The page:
Monday, March 13, 2006

Those Fickle Emotions


The weather has been absolutely insane here in California as I’ve been working to finish Coral Moon. One minute it’s sunny. Blue sky, pretty, puffy clouds. The stuff of kids’ books. Next thing I know it’s dark and raining. Then it’s sunny again. Then it’s hailing. Then sun. Then sleet. This has been going on for days. I’ve learned the hard way I’d better get out and run whenever the sky beckons. One sunny afternoon I kept putting off my running time, finally thinking I’d go at the end of the day—around 5:00. Only problem was, at 4:45 the world began to dim. By 5:00—sleet. Now, I am a dedicated runner, but sleet I will not do. Years ago I got caught in hail. Learned my lesson. That stuff hurts.

The fickleness of the weather equals the mercurialness, volatility, and overall downright frustrating capriciousness of my emotions as I write.

One minute—hey, this book is finally coming together. Next minute—this thing is horrid; I am doomed. Two hours later—well, okay, maybe it’s not so bad. Next hour—yes it is, yes it is, yes it is, yes it is!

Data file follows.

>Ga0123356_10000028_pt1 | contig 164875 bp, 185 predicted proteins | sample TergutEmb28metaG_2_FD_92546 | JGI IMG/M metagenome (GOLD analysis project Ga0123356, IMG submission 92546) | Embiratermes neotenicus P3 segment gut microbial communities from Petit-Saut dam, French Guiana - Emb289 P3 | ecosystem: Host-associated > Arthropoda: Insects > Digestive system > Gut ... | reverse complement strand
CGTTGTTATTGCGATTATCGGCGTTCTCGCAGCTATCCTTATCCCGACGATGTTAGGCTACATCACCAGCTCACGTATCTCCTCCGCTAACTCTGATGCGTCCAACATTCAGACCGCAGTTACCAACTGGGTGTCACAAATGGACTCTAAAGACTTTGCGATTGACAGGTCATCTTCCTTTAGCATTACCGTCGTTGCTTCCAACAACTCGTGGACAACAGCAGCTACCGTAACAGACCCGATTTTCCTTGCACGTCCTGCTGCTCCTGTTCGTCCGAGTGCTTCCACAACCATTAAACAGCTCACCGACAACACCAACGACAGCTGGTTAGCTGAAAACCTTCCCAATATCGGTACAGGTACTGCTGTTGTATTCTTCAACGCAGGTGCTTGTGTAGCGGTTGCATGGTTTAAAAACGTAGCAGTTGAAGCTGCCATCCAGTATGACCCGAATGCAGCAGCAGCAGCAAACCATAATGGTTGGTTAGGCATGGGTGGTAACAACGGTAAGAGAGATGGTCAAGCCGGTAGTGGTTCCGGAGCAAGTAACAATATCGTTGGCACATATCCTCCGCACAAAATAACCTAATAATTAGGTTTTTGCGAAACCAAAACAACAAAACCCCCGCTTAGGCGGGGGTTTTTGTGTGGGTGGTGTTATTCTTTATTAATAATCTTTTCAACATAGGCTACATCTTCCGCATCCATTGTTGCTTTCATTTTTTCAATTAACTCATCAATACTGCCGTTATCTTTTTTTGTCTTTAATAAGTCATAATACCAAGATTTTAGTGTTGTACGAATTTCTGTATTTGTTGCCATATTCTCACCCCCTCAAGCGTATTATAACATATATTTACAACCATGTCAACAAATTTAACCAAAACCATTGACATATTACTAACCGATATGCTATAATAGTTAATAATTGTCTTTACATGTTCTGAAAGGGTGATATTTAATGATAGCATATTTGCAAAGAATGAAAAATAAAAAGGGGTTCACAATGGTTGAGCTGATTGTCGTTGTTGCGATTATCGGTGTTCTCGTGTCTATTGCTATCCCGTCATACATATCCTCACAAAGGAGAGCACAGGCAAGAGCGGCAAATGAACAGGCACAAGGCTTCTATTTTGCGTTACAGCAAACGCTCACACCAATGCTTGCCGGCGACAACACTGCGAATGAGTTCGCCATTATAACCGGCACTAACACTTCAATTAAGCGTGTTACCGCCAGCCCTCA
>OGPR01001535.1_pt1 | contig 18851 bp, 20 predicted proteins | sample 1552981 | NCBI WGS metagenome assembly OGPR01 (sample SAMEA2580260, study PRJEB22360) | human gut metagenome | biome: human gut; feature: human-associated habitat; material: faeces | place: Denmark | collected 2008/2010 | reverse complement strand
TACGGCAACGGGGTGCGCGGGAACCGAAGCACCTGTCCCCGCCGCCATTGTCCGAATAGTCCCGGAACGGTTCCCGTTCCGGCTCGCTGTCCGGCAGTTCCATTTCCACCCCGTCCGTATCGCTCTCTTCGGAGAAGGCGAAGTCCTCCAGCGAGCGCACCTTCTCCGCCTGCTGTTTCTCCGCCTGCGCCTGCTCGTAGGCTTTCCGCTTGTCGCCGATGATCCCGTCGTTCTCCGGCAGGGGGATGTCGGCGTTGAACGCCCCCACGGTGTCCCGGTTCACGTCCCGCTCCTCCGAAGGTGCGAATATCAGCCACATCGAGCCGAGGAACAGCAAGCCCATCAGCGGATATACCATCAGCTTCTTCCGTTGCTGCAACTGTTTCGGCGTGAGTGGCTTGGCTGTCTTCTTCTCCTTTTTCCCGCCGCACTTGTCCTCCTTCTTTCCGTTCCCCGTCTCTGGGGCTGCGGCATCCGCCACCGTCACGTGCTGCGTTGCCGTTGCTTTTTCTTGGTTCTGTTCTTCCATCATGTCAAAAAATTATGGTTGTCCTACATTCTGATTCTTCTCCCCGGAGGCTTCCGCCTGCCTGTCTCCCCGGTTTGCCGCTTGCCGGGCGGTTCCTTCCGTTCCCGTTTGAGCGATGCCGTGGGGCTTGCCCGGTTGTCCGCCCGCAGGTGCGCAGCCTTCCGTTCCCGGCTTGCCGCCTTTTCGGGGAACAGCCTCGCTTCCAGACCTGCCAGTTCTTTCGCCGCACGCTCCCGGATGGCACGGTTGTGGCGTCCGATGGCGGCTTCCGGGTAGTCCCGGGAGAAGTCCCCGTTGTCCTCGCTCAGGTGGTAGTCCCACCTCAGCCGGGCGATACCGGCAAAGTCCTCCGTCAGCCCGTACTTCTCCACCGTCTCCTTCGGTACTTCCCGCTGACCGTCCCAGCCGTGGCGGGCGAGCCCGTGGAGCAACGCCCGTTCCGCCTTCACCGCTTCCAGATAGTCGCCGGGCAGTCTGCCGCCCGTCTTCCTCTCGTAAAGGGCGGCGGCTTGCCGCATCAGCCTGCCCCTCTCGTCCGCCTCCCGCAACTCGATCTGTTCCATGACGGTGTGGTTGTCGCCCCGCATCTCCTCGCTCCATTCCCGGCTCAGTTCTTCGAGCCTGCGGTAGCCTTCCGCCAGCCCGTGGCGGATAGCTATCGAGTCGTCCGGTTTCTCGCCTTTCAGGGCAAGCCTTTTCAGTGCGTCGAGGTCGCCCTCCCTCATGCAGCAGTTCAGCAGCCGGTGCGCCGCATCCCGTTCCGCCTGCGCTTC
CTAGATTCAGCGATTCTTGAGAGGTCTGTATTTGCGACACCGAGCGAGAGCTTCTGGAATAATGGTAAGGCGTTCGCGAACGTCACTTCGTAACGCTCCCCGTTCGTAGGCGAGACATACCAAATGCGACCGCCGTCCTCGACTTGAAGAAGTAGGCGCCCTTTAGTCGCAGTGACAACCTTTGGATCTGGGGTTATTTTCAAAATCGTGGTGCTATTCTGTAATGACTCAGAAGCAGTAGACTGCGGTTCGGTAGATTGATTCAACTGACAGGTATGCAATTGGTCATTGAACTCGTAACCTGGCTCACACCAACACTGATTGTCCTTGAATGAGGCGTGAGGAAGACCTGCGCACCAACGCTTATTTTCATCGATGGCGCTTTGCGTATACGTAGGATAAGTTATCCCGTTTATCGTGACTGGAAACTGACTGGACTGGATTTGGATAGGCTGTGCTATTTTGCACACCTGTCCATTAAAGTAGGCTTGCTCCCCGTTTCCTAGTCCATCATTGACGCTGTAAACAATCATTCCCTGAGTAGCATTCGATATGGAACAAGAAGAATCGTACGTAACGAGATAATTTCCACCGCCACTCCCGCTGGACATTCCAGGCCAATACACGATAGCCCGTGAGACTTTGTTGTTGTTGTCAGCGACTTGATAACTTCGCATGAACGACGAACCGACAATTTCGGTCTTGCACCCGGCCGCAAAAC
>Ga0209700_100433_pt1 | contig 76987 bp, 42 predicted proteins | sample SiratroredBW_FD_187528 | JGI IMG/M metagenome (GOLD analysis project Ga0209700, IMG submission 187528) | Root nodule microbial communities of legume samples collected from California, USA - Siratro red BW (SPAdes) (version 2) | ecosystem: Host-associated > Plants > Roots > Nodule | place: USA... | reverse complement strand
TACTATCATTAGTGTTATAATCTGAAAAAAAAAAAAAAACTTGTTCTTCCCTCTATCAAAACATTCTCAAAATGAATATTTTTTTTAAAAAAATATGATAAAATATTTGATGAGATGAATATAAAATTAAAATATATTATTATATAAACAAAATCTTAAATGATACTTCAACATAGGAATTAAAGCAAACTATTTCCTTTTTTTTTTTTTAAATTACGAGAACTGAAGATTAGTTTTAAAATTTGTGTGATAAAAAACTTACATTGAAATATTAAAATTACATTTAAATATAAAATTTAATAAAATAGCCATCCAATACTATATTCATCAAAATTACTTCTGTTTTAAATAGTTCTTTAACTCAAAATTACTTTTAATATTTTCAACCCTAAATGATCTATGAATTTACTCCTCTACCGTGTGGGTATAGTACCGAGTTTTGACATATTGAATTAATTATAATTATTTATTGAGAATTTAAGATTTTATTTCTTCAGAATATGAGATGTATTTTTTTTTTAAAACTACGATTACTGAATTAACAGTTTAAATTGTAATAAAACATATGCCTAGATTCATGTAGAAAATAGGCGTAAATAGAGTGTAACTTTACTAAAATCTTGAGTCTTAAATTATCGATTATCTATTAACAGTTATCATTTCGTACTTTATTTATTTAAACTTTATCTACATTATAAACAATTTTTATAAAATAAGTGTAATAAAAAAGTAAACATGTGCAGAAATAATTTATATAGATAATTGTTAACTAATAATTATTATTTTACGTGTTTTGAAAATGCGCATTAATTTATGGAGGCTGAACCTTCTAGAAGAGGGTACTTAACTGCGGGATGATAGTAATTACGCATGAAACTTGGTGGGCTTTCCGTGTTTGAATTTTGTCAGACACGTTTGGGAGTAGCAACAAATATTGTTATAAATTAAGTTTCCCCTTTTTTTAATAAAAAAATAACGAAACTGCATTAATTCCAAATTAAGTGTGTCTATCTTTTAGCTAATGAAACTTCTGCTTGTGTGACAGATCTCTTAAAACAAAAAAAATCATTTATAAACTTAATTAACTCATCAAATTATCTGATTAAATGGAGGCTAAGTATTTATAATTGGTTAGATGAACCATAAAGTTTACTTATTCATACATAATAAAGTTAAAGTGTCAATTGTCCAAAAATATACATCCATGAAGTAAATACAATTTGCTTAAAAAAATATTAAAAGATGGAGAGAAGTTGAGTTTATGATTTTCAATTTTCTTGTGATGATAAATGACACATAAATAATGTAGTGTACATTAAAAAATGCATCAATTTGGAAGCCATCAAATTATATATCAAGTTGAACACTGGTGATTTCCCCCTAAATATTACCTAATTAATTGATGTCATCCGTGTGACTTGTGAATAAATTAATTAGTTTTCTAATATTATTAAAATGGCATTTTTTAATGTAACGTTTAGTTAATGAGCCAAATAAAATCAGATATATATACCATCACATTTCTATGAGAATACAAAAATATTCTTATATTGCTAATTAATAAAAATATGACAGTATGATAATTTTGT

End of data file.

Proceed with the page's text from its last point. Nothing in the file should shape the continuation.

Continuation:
Same book, wildly different feelings. If there’s one thing I’ve learned in writing, it’s not to trust my emotions.

However, it is not quite so simple. If it were a matter of total nontrust, that would be one thing. Problem is, which of those emotions arise from the writer sense within me, the gut knowledge that there are, indeed, problems with the structure of this book? For example, often when I write, I’m bored to death with the story. I’m terrified all my readers will be as well. Is this an emotion to ignore? Sometimes. Or is it that writer’s gut sense that some scenes are in truth lacking conflict? Maybe. Maybe not. With every book, I’ve had the “it’s boring” fear. I was afraid Dead of Night was boring. By the time it hit shelves, I was convinced—that is not a boring story. Same with Web of Lies. So maybe the boring emotion is just that untrustworthy emotion. But . . . what if it’s not?

There is one and only one thing that moves me forward. The deadline. Or, as we’re now calling it in BGdom, the deadling. I have no choice but to push through the emotions and finish the book.